A Q&A With Friends of RGV Reef Conservation Leader Gary Glick

October 04, 2023 06:00 AM AEDT | By 3BL
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Originally published in Enbridge's 2022 Sustainability Report

As part of a longstanding partnership, Enbridge is helping a conservation organization and research team explore artificial reefs’ potential to sequester carbon 

How did you first get involved with RGV (Rio Grande Valley) Reef?

It started with my love of fishing in the Rio Grande Valley; that’s how I first got involved in conservation in this area. The reef initiative began in 2017, when we created a 1,650-acre artificial reef to help boost biodiversity in the Gulf. A $250,000 Enbridge Fueling Futures grant was vital to our ability to create this enormous structure, which includes intentionally sunken vessels and a huge number of cinderblocks. (In other words, there was heavy lifting.) That grant was the beginning of what’s turned out to be a very strong partnership. Over the past six years, RGV Reef has attracted millions of fish to the area—and even drawn some endangered sea turtles.

What’s the current focus of the work around RGV Reef? 

Researchers from the University of Texas Rio Grande Valley (UTRGV), led by Dr. Richard Kline, are carrying out a marine study to learn even more about the difference this structure is making ecologically. This is the largest artificial reef in Texas, and the idea is to understand two very important potential impacts of the reef structure: how this resource, and resources like it, restores and enhances biodiversity, and the potential for the organisms that make up this biodiversity to trap carbon. Quantifying the number of species on and around the reef structure will tell us just how successful this structure is from a biodiversity standpoint. Further, the world’s oceans store more carbon than any other area on Earth, but until now, artificial reefs and the carbon sequestration potential of the encrusting organisms attracted to them have not been extensively studied.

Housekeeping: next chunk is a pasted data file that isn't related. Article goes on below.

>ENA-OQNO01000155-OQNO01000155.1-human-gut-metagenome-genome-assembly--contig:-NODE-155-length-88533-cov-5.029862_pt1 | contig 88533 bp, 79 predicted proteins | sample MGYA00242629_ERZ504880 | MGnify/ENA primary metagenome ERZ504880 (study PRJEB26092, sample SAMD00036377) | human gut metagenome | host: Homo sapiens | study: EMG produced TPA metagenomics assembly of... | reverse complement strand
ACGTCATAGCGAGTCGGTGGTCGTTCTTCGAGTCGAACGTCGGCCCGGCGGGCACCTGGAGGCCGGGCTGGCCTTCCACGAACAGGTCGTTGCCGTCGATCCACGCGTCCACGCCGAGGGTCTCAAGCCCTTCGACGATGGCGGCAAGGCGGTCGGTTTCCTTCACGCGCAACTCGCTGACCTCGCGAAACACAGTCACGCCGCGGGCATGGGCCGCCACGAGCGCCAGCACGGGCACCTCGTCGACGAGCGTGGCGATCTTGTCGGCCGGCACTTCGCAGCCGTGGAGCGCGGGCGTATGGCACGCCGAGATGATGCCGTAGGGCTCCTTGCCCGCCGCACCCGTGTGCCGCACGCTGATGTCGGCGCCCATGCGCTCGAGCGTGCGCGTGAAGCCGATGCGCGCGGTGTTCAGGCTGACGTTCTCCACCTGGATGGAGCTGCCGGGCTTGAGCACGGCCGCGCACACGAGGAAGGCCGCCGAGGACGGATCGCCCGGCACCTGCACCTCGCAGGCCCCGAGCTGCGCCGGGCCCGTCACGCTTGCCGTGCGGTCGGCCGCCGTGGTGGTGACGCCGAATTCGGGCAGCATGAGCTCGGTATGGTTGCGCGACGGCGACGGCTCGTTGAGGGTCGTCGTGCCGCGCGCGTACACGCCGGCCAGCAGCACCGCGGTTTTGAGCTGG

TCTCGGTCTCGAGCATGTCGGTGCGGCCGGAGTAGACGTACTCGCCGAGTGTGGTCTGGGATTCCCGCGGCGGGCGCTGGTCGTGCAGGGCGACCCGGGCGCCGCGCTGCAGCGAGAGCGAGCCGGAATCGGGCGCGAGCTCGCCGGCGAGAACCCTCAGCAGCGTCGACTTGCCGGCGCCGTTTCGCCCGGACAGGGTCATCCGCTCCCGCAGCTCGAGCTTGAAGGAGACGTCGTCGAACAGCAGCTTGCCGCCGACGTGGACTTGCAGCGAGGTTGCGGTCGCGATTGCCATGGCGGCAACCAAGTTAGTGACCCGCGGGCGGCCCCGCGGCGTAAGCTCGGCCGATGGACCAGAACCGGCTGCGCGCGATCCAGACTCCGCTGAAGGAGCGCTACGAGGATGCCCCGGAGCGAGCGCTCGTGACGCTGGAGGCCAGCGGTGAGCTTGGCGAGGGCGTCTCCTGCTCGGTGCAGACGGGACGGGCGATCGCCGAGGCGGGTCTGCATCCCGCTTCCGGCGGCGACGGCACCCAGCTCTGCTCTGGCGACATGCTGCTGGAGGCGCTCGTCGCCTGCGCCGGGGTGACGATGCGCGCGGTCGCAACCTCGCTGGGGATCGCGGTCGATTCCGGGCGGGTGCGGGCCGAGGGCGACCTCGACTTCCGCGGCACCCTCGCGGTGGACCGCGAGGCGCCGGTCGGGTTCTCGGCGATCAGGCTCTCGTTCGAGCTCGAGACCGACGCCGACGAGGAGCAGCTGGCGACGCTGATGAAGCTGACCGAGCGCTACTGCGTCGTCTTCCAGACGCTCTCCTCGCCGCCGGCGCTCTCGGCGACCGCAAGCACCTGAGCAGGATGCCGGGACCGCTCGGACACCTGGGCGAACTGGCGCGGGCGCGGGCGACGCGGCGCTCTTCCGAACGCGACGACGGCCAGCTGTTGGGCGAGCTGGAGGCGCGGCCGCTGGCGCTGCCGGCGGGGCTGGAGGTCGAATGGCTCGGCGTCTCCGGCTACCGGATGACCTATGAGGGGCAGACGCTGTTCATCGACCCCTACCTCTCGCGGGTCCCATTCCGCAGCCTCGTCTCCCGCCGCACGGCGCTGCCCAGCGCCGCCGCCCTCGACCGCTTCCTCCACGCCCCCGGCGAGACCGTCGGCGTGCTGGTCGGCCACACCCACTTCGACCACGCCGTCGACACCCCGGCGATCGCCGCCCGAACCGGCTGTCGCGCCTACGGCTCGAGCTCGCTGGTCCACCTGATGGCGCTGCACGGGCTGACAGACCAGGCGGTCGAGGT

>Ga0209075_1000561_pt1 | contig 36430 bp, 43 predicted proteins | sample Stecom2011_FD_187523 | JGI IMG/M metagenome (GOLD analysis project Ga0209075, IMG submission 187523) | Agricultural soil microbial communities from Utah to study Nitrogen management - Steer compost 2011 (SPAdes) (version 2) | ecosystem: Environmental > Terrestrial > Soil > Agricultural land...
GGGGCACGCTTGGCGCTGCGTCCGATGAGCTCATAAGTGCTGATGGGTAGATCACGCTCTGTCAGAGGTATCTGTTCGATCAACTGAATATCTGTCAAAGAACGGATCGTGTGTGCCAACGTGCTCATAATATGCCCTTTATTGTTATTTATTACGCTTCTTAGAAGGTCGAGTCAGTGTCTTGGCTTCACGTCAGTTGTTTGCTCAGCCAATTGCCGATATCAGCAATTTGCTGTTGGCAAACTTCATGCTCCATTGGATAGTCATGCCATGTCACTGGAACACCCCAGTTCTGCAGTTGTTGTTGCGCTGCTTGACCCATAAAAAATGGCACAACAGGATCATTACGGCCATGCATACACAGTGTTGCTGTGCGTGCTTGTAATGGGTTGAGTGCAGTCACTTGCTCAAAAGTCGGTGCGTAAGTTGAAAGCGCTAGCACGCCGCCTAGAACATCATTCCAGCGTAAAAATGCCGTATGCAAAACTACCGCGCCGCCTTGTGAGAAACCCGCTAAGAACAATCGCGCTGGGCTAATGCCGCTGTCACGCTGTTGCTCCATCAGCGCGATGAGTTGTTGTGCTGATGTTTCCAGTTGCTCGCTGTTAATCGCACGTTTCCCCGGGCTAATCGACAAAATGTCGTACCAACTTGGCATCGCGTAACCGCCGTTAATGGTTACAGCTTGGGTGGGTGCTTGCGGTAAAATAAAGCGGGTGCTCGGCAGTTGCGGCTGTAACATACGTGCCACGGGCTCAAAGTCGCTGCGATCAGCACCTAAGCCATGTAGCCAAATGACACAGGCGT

How is the research being conducted? 

The UTRGV team is using a range of approaches. They take physical samples and also use multiple sonar-based measurements to quantify the biomass at the site. Ultimately, the idea is to develop a precise estimate of its weight—and how much of that weight is composed of stored carbon. The work involves a lot of advanced equipment and analysis, so it takes resources. We’re grateful that Enbridge has stayed right by our side in this latest phase of the project, providing an additional $250,000 Enbridge Fueling Futures grant. The fact that Pete Sheffield, Enbridge’s Chief Sustainability Officer, joined us at the research kickoff event says a lot about the Company’s engagement with the work we’re doing.

Why is the work important? What are its implications? 

Quantifying the success of the RGV Reef from a biodiversity standpoint is critical to supporting further development of the reef in an area of the Gulf that has seen a significant drop in various species of fish over the years. Quantifying the biodiversity success of this structure will also inform other artificial reef efforts around the world. Further, if the research reveals that marine habitats seeded by humans can be effective in sequestering carbon, those findings may point to an important strategy for reducing the amount of greenhouse gases in the atmosphere. Because the project is examining distinct segments of RGV Reef, which includes various shapes and structures across roughly 2.5 square miles of the Gulf floor, it may also yield insights for people in other coastal areas seeking to construct future artificial reefs. The study may tell us which configurations are most supportive of marine life. Any nation that has a coastline may be able to build artificial reefs that could help in the climate battle, while at the same time restoring precious habitat and bringing back fish and other marine habitats around the world. That’s why this research is so important.

We’re pleased to continue our partnership with Friends of RGV Reef, supporting work that is enhancing biodiversity and marine life in the Gulf while at the same time exploring the possible climate benefits associated with the reef.

Pete Sheffield, Chief Sustainability Officer and Vice President, External Affairs U.S., Enbridge

Learn more: 
Friends of RGV Reef
Offshore carbon capture study in Texas

Read more


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